In a bonus episode of GPB’s recently released podcast Shots in the Back: Exhuming the 1970 Augusta Riot, reporter and instructor Sea Stachura catches up with a few of her students from the podcasting program at the Jessye Norman School of the Arts. Like most kids, 10-year-old Gabbie Stallings has been attending school remotely and hasn’t been able to talk with Stachura about all that has happened this year. But in a recently recorded, candid conversation, she admits she’s become fearful when leaving her home following the deaths of Black people such as George Floyd and Ahmaud Arbery. “I’ve become very self-conscious whenever we go out. I try to be safe. And I feel very relieved when we go home,” she says. Her reflections cast a sobering light on how history repeats itself.
Shots was produced in partnership with the Jessye Norman School throughout the past year as part of an after-school extracurricular program for middle and high school students. Stachura had already been an instructor before presenting the idea to the school’s principal. “He saw it as a real opportunity for the students to engage in their community and recognize that even at their age they can contribute something significant to the world,” Stachura says. “The ground beneath their feet has a history, and that history isn’t as rosy or as clean as some would present it.”
Shots in the Back has been years in the making for Stachura, but the content of the podcast is as timely and relevant as ever. This year marks the 50th anniversary of the Augusta Riot, which was sparked when 16-year-old Charles Oatman was beaten to death in a county jail. Six Black men were shot in the back and killed by police during the ensuing riot. The podcast tells this story over six episodes and several bonus episodes, featuring narration from Stachura, interviews with sources, including witnesses, family members of the victims and local leaders, and occasional reflections from students who are learning the complicated history of their town for the first time. The inclusion of young students offers a sober look at history for listeners who may have grown numb or cynical to news about racism and police brutality.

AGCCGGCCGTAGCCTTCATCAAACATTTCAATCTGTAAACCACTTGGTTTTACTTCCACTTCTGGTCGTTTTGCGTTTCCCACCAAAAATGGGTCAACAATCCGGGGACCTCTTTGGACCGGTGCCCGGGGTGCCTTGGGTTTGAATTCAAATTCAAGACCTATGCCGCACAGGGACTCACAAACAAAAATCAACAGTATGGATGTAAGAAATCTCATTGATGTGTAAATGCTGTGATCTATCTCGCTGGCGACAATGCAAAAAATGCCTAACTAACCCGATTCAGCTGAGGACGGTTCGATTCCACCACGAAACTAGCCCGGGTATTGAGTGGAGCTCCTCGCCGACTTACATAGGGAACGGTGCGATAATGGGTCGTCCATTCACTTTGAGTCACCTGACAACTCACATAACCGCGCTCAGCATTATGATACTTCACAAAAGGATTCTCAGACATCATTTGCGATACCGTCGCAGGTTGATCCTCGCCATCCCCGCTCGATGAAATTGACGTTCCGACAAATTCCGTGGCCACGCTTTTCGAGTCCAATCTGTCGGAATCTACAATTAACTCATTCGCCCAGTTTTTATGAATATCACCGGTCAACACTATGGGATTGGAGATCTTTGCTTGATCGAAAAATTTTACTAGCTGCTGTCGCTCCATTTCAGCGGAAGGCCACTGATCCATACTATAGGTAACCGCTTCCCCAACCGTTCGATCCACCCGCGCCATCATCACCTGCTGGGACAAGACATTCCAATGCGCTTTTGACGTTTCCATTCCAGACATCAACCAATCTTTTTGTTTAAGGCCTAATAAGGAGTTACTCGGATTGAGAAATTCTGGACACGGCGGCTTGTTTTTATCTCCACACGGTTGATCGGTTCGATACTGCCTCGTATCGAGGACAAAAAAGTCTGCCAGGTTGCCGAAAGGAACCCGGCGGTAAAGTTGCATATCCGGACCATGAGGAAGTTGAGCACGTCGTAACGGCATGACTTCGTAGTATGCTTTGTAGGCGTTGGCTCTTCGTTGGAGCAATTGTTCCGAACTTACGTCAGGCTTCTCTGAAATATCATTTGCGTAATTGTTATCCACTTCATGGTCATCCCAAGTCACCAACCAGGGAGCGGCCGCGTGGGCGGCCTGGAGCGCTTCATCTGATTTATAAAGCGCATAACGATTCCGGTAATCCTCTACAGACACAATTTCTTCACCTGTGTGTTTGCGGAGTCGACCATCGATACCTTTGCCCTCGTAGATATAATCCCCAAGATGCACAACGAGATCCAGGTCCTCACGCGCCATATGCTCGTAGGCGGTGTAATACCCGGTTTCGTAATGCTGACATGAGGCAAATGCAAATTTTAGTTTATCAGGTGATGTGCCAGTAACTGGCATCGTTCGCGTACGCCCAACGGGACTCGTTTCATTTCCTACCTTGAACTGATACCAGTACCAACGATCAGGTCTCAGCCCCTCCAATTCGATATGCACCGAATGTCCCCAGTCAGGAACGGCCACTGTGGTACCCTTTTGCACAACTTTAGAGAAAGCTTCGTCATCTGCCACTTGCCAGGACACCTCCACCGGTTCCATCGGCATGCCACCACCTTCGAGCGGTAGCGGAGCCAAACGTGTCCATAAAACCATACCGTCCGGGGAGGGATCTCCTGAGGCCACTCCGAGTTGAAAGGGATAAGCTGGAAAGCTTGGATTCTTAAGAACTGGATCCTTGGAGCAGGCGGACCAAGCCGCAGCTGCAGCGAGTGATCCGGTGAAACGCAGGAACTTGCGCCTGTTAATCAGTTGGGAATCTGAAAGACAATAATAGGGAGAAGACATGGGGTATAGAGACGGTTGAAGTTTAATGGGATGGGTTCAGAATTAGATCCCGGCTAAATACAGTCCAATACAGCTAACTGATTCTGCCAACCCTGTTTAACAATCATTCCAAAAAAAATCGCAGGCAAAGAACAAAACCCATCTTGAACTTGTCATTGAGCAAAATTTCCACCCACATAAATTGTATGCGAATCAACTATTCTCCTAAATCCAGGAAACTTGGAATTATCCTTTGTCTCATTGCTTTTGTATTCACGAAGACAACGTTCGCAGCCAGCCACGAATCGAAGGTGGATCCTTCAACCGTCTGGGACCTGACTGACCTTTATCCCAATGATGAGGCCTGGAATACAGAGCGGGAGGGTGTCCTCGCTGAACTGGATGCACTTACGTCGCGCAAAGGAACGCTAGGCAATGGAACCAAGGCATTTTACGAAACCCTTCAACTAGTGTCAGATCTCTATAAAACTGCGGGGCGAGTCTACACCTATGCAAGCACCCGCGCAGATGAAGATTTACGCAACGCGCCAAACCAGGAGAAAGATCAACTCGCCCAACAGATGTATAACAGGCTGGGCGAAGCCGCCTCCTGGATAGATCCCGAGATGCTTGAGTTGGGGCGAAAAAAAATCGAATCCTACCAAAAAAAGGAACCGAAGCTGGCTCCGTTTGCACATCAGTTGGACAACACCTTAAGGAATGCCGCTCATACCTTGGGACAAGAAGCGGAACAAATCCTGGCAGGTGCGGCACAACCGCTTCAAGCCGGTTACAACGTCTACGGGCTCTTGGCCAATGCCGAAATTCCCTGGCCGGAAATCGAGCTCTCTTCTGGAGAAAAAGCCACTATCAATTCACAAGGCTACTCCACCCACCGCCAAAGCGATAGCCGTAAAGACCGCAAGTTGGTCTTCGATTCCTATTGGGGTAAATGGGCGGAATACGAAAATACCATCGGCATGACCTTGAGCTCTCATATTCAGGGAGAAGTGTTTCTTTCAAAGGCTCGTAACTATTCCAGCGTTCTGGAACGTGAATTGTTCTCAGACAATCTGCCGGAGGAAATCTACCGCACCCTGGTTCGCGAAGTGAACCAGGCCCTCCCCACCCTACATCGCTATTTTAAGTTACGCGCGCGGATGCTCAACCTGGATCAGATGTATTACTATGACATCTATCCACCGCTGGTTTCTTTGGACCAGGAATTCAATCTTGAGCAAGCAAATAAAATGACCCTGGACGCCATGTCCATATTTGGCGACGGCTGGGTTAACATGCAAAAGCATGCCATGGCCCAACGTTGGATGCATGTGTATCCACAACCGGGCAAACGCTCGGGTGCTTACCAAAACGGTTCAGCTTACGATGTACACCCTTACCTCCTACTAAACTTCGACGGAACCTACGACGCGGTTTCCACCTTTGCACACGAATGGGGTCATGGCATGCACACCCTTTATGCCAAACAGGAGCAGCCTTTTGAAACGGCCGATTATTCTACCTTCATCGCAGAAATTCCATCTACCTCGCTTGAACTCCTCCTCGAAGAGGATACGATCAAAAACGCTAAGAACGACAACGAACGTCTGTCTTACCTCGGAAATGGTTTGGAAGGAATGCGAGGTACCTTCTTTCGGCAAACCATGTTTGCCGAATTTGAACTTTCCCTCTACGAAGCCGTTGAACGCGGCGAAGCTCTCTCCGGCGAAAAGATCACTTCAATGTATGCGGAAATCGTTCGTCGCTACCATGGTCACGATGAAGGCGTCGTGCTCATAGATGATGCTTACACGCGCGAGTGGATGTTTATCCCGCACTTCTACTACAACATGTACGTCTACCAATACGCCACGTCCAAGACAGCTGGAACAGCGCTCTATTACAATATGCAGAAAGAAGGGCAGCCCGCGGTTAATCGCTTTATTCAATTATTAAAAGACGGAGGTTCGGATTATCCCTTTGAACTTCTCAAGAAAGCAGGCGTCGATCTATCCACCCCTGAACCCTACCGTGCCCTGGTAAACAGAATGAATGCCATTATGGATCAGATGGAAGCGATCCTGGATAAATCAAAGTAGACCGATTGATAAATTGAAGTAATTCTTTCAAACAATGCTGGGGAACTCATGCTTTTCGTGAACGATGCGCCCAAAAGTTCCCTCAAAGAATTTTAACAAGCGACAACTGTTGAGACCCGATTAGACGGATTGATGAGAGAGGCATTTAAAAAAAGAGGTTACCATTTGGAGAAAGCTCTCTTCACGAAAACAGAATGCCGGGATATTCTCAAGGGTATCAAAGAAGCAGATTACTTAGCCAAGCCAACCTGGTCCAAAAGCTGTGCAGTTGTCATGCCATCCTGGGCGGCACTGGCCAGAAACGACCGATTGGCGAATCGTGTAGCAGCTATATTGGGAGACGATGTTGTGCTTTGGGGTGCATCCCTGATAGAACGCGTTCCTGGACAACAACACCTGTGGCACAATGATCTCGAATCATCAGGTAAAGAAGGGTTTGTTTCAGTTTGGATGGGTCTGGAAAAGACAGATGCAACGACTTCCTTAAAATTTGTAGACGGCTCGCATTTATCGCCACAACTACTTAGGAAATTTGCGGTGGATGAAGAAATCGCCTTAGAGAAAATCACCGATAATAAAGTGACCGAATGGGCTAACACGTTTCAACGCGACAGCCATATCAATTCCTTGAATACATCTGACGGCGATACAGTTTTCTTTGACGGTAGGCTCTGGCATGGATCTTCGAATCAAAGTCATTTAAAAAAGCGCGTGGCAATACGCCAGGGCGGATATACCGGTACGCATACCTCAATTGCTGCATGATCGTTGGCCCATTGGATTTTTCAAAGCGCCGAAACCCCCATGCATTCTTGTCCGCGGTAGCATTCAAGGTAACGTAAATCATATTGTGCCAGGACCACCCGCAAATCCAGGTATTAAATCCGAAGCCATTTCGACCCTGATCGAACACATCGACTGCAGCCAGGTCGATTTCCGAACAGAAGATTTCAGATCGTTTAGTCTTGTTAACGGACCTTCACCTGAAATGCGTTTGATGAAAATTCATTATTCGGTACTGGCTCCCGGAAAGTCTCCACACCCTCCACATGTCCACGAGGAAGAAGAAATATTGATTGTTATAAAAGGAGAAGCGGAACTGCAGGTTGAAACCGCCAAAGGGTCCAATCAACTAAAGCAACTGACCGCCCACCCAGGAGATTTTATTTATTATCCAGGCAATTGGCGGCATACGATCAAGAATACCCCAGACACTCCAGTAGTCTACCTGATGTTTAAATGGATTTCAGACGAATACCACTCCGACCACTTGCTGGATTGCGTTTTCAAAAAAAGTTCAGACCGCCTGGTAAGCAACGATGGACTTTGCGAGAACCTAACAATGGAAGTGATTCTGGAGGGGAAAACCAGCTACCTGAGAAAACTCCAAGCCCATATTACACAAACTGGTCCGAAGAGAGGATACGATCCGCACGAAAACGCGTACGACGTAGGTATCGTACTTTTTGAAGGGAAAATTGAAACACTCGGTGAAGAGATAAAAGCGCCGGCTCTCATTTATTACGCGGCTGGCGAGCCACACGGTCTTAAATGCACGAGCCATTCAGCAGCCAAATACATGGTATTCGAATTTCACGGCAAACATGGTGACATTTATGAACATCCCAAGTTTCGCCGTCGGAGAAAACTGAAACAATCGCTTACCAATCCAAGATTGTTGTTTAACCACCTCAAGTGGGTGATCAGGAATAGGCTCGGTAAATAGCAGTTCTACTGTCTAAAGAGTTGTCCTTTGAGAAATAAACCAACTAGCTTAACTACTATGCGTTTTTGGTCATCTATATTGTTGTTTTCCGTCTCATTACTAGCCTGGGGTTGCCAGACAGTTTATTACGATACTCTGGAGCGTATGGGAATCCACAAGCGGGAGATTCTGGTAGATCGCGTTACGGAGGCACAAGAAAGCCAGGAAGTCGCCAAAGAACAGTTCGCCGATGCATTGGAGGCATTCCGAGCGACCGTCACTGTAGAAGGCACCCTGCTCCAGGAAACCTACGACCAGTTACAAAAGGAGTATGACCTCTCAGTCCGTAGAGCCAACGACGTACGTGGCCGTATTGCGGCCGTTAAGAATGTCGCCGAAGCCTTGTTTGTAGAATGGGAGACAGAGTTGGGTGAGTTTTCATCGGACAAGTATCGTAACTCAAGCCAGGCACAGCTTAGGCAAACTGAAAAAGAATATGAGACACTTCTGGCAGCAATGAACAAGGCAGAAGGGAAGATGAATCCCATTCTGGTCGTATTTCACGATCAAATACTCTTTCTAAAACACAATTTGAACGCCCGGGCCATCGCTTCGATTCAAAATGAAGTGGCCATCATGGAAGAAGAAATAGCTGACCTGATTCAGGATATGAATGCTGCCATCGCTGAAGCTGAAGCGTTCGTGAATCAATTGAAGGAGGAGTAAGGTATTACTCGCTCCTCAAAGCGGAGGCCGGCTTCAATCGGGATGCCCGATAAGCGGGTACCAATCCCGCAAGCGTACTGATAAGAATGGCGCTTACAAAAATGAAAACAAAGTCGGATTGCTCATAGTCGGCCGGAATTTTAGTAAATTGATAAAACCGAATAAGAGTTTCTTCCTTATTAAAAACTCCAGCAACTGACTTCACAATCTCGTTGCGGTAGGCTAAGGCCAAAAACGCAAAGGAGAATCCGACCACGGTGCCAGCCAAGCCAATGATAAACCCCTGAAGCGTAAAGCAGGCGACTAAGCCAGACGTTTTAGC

While GPB had originally planned to hold the podcast until September (a postponed date thanks to the pandemic), in June, as America was facing an ongoing racial reckoning, the radio station opted to release it early, hoping to spark further conversation about race in America over the past half-century. As many older people also feel uncomfortable discussing such issues, Stachura hopes the podcast will encourage them to push past these feelings and have important conversations.
Releasing the story as an audio docuseries allowed Stachura’s research to discover new sources, too. She credits listeners with providing tips that helped to further contextualize the deaths of Oatman and the six Black men killed during the riot. In a bonus episode, one of these sources, Fred McBrayer, shared his memories of working with Oatman as a vocational rehabilitation counselor, helping prepare the mentally disabled teen for future jobs.